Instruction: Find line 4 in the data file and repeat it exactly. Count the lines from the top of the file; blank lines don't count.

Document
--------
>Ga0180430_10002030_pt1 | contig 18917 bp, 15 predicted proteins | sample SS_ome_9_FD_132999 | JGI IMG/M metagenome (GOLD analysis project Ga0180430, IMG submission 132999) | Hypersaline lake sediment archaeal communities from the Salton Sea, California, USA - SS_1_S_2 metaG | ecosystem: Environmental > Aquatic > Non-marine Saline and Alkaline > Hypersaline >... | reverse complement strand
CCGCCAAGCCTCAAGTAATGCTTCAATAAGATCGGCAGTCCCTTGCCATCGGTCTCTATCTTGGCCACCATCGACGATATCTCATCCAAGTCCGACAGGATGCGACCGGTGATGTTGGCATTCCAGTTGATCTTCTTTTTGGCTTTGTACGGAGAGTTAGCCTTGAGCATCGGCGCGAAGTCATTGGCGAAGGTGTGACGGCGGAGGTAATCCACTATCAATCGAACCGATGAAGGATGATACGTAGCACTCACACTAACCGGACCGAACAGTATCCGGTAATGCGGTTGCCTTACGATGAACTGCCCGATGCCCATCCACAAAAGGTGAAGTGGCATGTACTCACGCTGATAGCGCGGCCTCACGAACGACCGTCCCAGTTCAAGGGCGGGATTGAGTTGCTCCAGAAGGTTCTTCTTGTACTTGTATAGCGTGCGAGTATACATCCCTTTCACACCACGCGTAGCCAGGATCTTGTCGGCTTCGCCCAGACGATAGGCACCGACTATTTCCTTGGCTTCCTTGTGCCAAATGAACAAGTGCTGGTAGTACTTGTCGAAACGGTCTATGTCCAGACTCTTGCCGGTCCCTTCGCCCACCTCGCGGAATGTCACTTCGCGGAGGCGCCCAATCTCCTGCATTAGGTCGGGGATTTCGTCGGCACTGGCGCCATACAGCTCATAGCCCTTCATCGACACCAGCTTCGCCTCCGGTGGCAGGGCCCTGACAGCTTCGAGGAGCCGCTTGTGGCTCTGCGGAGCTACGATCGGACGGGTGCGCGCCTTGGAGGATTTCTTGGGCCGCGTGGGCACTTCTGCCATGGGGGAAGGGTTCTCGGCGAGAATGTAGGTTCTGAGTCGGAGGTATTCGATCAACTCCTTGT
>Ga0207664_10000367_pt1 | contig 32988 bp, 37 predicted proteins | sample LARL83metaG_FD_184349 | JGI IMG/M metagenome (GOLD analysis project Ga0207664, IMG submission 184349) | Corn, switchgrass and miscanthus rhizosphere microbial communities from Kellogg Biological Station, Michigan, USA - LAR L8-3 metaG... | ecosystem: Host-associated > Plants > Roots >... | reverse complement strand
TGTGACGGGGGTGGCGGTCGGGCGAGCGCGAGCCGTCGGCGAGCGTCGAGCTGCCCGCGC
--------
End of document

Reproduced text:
TGTGACGGGGGTGGCGGTCGGGCGAGCGCGAGCCGTCGGCGAGCGTCGAGCTGCCCGCGC